The best digital players in Europe are still digital arms of big established media like  the Financial Times, The Guardian, The Economist. They all managed to transform very well. 

European media made an effective transition to digital. In Asia the digital transformation happened so quickly existing companies either didn’t have the time or didn’t know how, or the inflow of new audiences was so big they couldn’t handle it. 

There is much more space to grow in Asia than in Europe. Let’s say you want to start a digital media company in Sweden. My God, then you have to compete with Schibsted. They have all the money in the world, all the experience in the world. They are smart and know how to make a transition to digital, so it’s really tough.

ZP: So competition is lower in Asia?

SV: Yes, because there’s this audience inflow and old legacy media either did not transform or were too rich to move to digital. The biggest media company in Indonesia has more than a hundred hotels. They have anything you can possibly imagine, a real conglomerate. For them digital transformation seemed impossible.

In Europe the change is different. The emergence of a new generation of media companies is unstoppable.They will come. I just don’t think they will have as much space to grow and do it as quickly as those in Asia. 

ZP:  As you said, Asian media don’t necessarily have role models to look to, so they innovate. What can Europe learn from Asia from that perspective?

SV: I think Europe could be more innovative, could dare more. Europe is going step by step. It needs a little risk. Because skills are probably higher here. But I don’t think people have enough space to experiment and be creative.

ZP: What about a language barrier? Is it a ceiling for growth?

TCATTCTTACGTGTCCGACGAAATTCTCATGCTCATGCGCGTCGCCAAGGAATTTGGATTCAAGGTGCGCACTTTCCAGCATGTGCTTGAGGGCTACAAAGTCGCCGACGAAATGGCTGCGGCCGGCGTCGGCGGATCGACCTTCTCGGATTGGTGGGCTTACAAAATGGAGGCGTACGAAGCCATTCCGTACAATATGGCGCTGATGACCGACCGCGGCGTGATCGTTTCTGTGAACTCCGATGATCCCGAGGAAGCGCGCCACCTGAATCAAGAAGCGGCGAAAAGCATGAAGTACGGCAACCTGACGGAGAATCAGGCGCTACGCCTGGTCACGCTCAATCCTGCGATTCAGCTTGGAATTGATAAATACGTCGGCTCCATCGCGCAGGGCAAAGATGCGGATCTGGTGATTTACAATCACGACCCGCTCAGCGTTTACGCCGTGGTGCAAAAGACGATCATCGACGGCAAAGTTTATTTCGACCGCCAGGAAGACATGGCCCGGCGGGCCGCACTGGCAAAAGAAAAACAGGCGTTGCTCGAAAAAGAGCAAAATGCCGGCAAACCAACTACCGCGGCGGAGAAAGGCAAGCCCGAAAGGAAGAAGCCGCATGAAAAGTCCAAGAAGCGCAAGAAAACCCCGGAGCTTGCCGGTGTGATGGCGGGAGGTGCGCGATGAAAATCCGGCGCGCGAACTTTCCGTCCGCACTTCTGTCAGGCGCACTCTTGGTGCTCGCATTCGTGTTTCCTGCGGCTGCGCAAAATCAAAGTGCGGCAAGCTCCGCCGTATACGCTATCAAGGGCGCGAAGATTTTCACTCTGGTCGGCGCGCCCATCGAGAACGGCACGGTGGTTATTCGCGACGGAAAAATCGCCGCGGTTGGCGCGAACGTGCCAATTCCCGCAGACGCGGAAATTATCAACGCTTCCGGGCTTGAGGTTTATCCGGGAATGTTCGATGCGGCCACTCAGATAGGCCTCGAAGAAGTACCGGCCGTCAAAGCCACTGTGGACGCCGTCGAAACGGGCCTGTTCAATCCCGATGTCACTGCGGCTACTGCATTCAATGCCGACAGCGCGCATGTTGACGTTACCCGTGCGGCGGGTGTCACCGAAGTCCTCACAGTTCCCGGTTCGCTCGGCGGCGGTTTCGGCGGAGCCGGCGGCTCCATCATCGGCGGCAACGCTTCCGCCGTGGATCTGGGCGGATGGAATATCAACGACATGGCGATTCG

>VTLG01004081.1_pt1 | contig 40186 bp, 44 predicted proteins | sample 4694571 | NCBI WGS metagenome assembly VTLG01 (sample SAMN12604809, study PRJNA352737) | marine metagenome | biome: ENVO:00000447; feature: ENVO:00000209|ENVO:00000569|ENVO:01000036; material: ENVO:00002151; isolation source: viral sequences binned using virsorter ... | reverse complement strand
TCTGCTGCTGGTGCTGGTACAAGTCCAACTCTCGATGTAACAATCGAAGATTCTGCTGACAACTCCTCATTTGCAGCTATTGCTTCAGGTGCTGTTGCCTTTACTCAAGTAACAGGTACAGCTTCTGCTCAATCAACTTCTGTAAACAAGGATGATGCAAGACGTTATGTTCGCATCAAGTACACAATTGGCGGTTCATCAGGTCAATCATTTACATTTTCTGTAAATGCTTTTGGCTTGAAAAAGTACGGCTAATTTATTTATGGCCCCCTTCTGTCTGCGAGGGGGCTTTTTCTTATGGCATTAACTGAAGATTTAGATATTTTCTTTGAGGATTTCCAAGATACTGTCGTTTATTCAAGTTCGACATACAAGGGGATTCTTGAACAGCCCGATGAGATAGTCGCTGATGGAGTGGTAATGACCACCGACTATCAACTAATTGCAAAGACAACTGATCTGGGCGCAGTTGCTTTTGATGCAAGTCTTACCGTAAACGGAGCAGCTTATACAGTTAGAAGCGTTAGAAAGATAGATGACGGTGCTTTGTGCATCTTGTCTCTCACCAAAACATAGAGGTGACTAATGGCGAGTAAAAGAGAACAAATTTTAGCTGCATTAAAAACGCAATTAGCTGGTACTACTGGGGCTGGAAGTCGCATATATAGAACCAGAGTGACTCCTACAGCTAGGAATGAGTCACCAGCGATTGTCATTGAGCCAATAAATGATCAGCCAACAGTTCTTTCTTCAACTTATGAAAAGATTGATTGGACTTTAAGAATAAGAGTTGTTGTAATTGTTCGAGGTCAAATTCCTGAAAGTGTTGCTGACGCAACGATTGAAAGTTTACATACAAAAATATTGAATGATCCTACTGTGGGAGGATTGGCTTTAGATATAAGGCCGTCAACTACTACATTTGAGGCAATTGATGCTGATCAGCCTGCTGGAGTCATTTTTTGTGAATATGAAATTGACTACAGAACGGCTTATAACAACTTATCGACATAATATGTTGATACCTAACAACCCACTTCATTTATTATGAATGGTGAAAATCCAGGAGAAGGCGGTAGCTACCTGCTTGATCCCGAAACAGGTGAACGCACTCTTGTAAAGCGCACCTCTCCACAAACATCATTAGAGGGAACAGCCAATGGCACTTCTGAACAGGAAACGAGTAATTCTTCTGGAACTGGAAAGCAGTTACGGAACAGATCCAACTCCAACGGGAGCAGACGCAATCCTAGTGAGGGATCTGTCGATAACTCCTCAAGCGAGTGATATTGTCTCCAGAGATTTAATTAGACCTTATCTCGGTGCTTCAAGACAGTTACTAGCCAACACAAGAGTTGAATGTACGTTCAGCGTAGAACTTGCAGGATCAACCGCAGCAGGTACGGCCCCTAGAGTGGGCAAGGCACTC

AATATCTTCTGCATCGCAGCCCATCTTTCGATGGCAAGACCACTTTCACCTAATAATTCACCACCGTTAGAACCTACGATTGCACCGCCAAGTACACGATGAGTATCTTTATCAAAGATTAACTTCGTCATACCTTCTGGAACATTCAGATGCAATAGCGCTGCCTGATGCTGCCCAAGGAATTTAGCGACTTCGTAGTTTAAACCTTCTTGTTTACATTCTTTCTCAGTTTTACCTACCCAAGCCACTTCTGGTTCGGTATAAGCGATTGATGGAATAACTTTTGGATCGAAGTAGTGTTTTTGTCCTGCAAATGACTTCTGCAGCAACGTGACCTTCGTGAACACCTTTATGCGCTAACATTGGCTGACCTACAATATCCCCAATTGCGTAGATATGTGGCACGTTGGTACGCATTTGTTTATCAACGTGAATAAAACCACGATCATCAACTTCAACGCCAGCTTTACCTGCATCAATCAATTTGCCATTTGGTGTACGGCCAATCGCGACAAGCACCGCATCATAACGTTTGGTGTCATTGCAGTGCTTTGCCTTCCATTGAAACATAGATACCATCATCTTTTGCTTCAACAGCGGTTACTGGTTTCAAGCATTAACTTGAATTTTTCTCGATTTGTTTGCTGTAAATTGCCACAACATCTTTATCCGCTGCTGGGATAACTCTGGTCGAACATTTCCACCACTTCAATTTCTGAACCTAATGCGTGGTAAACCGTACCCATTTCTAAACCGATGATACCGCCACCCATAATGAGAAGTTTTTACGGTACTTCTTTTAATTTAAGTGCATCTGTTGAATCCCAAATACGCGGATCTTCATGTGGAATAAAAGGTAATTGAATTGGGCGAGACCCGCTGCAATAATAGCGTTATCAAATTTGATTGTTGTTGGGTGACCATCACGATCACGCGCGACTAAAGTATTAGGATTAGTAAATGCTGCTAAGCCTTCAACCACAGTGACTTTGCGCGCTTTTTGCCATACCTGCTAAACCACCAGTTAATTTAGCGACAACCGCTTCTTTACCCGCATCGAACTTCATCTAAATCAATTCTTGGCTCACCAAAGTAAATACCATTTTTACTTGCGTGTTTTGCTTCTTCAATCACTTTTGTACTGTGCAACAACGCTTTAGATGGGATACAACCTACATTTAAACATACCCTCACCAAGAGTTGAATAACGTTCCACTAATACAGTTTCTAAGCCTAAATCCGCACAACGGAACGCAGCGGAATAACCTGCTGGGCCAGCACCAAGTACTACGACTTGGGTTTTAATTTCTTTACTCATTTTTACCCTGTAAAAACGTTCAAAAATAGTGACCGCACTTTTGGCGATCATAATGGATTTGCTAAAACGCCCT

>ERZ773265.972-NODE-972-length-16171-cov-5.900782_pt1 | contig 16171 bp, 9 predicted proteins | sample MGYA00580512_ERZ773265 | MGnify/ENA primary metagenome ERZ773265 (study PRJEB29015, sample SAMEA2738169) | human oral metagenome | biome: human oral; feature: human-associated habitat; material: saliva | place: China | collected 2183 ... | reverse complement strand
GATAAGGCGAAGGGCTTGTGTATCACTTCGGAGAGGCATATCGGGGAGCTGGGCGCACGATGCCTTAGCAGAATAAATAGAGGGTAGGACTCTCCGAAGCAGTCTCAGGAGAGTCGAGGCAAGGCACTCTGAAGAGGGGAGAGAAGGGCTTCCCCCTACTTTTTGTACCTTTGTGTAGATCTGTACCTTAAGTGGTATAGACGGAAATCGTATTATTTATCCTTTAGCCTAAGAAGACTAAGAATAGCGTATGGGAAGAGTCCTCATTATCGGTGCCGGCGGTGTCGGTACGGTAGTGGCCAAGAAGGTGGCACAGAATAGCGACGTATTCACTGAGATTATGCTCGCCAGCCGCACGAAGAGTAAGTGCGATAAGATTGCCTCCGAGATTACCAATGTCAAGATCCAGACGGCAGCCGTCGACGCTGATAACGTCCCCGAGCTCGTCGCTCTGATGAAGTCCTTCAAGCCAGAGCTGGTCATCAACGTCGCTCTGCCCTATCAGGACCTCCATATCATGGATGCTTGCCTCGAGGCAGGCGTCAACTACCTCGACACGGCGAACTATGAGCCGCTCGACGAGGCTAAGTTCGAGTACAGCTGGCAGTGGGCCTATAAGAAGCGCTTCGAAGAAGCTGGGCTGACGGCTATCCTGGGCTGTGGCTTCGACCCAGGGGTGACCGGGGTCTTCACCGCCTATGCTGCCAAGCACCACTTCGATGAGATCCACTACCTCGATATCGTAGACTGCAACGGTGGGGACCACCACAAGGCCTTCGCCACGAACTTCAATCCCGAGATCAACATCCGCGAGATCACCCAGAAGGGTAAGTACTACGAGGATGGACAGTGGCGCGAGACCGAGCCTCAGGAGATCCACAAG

SV: That’s definitely point number one here. For example, the Danish market is six million, right? Jakarta by itself is twice bigger. But the whole idea of the European Union is to overcome that.

ZP: How do you decide whether to invest money in a company? What are the KPIs here?

SV: We look at a lot of different signals. The project has to exist, have a team and ideally at least symbolic revenue. They have to show initial market interest in their product. 

Ideally, we would want the company to exist a year, 18 months. We would look at the market, then how smart and unique the idea is. After that, we would look at the team. Do they cover business, technology and content.

Also, we look at how defensible the idea is. How big is the competition? What are the chances that somebody with a lot of money would come in and steal their market? 

But mostly we look at the team. They need to have a mindset to deal with this constant media sphere crisis and go further all the time.

That’s one side. On the other, we look at soft signals like would we be proud to be associated with the business? It’s hard to explain but especially in media, it’s very important.

ZP: Could you give a bit more detail about your investment model? 

SV: We are in the business of investing in profitable companies that bring fantastic returns.

At this time every high-quality media company has the potential to have fantastic returns, particularly in the markets where we invest.

We also think every investment in a media company, profitable or not, is a socially relevant investment. If you invest in a business publication covering business issues in some country, it would be a social investment as it provides valuable information to the business community and thus helps develop the economy. 

Every media investment is kind of what they fancily call impact investment.